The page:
For the OpenSSH client, this involves using -o HostKeyAlgorithms ssh-rsa,ssh-dss (to use the old default, from before the default started including ECDSA and certs @openssh.com).

When SSH software is asking for verification of a fingerprint signature, the software will also be showing the fingerprint signature which is the set of sixteen pairs of hexadecimal digits (that represents 128 bits). An end user should then compare that the displayed signature shown by the SSH client matches a known, accurate, good, valid, authentic signature/fingerprint that was properly created using the proper key that is on the server. The key should only be accepted (by an end user) in SSH client software after the key has been fully verified. (Generally the SSH software will save a key if it is accepted, so this doesn't need to be done frequently when the end user is frequently connecting to the same system from the same client.)

[#chdsshky]: Dealing with a(n unauthorized) key change

An OpenSSH client may show something like this:

@@@@@@@@@@@@@@@@@@@@@@@@@@@@@@@@@@@@@@@@@@@@@@@@@@@@@@@@@@@@    WARNING: REMOTE HOST IDENTIFICATION HAS CHANGED!     @@@@@@@@@@@@@@@@@@@@@@@@@@@@@@@@@@@@@@@@@@@@@@@@@@@@@@@@@@@@IT IS POSSIBLE THAT SOMEONE IS DOING SOMETHING NASTY!Someone could be eavesdropping on you right now (man-in-the-middle attack)!It is also possible that the RSA host key has just been changed.The fingerprint for the RSA key sent by the remote host is01:23:45:67:89:ab:cd:ef:fe:dc:ba:98:76:54:01:23.Please contact your system administrator.Add correct host key in /root/.ssh/known_hosts to get rid of this message.Offending key in /root/.ssh/known_hosts:10RSA host key for [127.0.0.1]:12345 has changed and you have requested strict checking.Host key verification failed.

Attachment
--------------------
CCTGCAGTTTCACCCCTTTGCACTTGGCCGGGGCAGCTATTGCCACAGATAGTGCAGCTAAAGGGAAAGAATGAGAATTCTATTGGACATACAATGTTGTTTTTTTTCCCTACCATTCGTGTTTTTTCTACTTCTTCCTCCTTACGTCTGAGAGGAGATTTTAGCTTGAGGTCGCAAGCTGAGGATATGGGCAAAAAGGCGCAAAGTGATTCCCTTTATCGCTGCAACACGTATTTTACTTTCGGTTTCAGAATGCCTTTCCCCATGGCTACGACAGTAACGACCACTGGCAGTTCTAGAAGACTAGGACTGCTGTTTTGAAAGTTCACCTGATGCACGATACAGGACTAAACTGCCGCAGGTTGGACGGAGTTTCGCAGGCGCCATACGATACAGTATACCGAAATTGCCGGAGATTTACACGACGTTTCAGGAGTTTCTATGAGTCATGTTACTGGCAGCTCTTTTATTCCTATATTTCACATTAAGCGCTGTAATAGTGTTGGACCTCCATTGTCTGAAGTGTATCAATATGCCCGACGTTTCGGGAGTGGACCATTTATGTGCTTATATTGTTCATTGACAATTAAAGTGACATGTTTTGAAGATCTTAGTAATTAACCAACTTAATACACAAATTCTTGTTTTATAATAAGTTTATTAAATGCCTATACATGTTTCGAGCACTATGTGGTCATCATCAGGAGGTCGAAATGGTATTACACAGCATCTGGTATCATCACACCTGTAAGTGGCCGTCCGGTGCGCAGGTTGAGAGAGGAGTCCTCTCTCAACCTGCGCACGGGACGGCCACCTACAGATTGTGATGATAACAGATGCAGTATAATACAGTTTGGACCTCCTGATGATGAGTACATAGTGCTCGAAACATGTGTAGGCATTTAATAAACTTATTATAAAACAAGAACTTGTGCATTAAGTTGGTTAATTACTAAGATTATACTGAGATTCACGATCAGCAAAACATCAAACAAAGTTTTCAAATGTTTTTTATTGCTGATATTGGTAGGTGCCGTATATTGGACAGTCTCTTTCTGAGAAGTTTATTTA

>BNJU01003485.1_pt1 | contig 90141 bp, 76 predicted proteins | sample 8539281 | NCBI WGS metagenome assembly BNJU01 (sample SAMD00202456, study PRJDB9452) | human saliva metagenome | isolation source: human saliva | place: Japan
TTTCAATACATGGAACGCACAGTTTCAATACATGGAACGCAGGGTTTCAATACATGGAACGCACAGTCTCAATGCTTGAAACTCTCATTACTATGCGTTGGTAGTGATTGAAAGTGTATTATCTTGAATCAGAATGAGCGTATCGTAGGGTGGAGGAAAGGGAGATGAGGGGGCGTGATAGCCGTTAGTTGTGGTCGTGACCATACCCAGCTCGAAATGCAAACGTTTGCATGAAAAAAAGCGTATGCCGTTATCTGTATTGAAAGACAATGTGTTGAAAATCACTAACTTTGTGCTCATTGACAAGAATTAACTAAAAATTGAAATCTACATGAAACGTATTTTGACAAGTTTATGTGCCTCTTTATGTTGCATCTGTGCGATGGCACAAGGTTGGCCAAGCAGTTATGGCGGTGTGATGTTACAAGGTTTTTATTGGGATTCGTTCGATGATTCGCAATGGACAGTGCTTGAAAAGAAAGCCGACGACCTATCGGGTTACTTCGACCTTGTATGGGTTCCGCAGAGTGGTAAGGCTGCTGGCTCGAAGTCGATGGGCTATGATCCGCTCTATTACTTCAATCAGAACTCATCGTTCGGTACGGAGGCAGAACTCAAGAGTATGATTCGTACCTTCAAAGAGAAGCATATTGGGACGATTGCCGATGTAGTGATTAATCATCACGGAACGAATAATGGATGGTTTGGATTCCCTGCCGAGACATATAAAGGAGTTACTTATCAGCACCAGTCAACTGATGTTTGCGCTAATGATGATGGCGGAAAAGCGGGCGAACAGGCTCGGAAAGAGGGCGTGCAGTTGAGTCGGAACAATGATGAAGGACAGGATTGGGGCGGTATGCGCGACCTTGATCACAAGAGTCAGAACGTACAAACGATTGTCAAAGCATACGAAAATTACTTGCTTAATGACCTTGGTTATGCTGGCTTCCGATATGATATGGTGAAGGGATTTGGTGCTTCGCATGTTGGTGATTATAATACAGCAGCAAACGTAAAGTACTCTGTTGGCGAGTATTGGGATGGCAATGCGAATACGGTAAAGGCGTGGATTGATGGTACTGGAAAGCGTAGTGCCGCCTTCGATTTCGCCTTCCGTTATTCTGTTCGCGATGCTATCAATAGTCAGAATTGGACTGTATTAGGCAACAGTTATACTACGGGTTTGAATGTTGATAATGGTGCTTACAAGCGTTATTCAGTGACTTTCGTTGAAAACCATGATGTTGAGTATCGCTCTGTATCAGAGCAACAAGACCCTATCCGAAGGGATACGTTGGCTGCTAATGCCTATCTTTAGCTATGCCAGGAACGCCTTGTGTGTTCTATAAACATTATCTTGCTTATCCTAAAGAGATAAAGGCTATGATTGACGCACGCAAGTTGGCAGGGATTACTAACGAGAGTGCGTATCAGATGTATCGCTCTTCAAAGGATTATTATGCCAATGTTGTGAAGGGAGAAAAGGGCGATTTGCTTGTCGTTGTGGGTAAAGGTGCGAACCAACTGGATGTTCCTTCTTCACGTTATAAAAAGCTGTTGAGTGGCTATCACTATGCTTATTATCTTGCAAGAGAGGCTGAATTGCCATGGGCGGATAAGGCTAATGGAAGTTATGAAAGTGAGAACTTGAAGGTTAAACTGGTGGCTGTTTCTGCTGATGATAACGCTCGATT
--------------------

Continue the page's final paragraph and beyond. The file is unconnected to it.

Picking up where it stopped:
(In the above example, the long string of 16 hexadecimal numbers represents is an SSH key signature representing 128 bits. The 12345 represents a TCP port number. The :10 refers to a line number of a text file. The references to /root likely refer to the home directory of the current user ( $HOME a.k.a. ~)

PuTTY may show a similar message. (A screenshot here would be nice.)